Friends of a 17-year-old Edmonton girl are in mourning after her death was ruled a homicide and police announced charges have been laid. 

Autopsy results released Thursday showed teenager Leona Neapetung-Stevens was stabbed to death on Halloween night.

Police found her lying on the living room floor of a home near 96th Avenue and 176th Street at about 5 p.m. Saturday. One friend says it was a fluke that she was even in Edmonton that night.

They have since charged a 20-year-old man with second-degree murder.

"My buddy and I invited her to come with us to Banff," said Chris Sale.

Neapetung-Stevens turned down the invite. She wanted to go to a Halloween party in Edmonton instead.

Sale, who used the endearment "twin sister" to describe her on Facebook, was one of the last people to speak with her.

"She was a very outgoing person, very talented. Someone you could really trust," he said.

Neapetung-Stevens was in Grade 12 at St. Joseph high school. She played fiddle, painted, danced and sewed her own clothes. Sale said she once told him she'd like to design for a living someday.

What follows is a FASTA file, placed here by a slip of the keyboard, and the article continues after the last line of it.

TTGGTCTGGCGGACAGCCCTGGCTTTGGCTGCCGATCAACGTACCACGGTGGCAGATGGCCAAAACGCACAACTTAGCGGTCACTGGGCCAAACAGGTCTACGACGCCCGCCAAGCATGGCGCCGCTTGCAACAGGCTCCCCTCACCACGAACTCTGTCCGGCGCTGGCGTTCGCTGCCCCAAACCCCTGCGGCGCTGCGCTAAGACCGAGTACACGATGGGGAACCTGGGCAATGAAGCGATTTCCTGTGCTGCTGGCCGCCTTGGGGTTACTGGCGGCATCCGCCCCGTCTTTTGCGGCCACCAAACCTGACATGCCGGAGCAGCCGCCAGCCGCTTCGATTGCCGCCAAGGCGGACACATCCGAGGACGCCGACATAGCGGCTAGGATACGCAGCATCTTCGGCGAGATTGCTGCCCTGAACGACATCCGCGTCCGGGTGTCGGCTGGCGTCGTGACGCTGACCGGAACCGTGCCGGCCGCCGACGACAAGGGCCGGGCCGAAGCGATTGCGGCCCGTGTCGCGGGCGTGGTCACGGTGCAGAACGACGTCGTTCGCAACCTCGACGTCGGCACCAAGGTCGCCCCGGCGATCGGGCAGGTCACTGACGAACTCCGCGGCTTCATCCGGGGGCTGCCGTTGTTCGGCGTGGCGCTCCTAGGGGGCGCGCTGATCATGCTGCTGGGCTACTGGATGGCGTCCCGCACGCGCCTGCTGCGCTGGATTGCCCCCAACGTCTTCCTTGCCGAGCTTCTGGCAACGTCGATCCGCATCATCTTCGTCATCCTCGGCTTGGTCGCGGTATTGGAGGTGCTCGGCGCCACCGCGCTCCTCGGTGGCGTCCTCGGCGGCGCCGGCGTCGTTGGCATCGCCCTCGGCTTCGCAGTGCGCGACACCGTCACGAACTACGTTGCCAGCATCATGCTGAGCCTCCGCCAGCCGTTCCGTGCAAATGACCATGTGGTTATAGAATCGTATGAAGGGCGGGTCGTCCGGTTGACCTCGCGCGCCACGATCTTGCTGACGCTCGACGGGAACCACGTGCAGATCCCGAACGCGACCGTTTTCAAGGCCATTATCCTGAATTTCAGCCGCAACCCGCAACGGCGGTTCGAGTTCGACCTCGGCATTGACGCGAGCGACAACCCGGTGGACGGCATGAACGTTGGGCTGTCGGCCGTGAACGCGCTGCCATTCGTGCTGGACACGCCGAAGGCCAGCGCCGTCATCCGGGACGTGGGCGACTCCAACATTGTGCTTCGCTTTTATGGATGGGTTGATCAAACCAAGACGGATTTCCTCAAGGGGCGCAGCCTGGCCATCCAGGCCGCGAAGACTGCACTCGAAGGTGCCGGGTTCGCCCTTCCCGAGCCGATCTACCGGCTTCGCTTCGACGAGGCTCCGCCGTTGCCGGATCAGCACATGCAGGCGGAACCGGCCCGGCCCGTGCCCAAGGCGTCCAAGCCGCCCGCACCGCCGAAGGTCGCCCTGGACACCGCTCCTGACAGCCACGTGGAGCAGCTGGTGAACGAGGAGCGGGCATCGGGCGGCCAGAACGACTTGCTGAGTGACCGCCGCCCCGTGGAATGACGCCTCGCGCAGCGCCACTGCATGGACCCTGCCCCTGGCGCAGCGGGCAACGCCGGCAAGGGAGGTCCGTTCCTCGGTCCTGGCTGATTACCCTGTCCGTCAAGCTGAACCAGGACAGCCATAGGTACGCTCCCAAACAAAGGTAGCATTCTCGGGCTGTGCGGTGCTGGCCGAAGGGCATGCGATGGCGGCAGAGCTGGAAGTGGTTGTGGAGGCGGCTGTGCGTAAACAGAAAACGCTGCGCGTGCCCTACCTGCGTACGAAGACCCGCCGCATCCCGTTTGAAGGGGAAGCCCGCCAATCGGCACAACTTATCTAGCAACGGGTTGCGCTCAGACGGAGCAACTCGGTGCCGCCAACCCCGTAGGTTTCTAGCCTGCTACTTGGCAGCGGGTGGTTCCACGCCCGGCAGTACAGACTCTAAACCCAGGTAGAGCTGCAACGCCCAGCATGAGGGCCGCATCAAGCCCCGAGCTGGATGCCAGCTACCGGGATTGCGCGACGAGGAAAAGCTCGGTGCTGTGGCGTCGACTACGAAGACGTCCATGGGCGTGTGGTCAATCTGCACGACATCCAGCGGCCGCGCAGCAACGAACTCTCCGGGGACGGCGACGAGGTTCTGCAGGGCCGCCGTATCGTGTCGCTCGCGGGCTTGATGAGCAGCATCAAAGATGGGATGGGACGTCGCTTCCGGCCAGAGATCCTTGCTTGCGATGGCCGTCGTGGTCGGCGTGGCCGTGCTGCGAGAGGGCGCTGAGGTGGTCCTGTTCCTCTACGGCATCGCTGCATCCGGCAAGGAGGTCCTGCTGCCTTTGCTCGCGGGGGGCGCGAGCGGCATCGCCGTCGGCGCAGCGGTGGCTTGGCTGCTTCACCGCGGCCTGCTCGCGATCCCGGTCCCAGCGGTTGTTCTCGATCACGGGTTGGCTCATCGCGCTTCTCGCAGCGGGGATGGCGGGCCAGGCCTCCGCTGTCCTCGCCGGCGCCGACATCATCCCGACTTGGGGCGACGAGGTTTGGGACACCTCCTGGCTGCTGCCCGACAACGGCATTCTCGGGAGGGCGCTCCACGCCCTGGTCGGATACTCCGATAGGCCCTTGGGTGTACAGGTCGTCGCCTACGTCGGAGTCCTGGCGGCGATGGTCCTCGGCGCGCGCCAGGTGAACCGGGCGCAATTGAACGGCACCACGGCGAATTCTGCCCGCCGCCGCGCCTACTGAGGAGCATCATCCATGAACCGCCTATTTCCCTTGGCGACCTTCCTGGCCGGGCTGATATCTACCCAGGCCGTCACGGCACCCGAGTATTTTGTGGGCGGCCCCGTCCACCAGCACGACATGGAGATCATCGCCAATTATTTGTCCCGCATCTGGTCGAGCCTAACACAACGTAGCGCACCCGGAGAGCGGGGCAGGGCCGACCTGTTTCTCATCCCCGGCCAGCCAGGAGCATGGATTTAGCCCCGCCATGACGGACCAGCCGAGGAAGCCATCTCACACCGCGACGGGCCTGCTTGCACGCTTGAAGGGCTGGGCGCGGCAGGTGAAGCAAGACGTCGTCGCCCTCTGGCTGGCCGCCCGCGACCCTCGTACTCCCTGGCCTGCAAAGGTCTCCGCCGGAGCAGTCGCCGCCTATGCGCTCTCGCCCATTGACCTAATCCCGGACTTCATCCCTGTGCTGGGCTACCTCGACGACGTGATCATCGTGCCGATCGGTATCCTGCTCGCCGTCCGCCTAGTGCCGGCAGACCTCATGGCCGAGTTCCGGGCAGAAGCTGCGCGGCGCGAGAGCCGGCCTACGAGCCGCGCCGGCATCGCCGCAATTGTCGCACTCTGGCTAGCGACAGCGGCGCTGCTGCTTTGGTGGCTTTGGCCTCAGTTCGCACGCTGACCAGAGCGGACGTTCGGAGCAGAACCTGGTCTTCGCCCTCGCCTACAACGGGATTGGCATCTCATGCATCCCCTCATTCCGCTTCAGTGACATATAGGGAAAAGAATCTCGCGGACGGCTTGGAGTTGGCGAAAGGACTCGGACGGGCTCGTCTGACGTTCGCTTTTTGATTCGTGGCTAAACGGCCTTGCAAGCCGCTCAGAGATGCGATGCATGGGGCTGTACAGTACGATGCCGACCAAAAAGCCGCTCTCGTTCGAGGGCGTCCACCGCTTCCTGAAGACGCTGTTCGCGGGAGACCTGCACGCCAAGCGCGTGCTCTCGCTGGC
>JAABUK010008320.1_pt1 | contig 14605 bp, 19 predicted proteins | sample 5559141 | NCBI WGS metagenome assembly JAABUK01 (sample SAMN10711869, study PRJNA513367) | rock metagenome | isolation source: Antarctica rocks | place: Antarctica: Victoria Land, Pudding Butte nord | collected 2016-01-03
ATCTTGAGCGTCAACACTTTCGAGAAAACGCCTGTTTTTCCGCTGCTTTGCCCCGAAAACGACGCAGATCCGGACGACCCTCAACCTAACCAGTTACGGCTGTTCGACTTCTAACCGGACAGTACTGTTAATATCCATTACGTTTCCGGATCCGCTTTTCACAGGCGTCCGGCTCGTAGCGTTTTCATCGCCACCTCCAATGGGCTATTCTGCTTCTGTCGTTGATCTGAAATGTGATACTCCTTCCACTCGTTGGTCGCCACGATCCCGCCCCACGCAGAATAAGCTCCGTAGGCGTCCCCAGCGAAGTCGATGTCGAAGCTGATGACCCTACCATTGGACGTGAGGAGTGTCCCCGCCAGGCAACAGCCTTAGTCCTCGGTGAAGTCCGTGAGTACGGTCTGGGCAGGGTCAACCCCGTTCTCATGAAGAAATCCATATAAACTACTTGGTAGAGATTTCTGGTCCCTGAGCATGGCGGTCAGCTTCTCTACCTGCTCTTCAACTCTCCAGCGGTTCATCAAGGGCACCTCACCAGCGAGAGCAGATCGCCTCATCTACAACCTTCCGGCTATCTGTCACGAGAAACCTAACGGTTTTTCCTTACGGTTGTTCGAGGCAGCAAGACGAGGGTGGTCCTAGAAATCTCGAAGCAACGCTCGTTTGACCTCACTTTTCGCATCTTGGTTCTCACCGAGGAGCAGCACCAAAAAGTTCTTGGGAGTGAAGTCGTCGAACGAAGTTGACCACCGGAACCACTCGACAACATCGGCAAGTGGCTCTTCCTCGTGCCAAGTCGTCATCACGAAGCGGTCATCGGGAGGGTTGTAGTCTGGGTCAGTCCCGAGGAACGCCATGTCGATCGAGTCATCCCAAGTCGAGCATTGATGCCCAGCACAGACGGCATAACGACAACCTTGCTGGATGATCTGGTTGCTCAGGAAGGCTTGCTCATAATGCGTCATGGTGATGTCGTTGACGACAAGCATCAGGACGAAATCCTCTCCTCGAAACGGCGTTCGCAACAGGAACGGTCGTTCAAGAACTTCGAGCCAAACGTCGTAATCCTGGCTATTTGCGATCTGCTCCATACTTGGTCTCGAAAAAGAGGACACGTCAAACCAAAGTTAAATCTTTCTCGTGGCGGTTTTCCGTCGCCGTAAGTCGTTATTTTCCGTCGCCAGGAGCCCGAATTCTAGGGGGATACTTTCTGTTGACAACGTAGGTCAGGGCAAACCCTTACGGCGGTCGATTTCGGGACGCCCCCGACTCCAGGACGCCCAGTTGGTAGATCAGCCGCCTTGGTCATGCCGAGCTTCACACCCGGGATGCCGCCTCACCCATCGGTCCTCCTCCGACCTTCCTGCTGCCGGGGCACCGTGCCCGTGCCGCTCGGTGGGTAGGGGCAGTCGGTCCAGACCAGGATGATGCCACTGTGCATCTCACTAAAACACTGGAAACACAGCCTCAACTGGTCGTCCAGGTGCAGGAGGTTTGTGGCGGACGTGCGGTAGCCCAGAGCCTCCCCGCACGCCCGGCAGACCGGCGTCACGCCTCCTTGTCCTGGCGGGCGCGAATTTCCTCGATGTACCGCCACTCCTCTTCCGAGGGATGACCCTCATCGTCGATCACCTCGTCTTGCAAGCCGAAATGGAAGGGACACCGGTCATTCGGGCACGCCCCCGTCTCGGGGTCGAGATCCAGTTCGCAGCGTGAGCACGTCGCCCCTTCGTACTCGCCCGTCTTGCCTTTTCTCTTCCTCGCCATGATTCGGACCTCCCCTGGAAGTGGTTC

Erlene Monteith taught Neapetung-Stevens in elementary school, when she studied at Ben Calf Robe-St. Clare indigenous school in Edmonton. They remained close. Monteith called her "my girl," she said.

"She was just such a special, gentle, kind person. And for something like this to happen to her for no reason — that's the hardest thing to deal with," said Monteith.

Her voice breaking, Monteith recalled when Neapetung-Stevens danced in her troupe and every year at the Ben Calf Robe powwow. Monteith wrote a prayer based on those memories on the teenager's Facebook wall.

"It's just such a great loss," she said. "She could have had such a beautiful life. She had so much hope and she was so smart."

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Teacher Erlene Monteith spilled her thoughts in a public Facebook post on Neapetung's Facebook wall. (Facebook)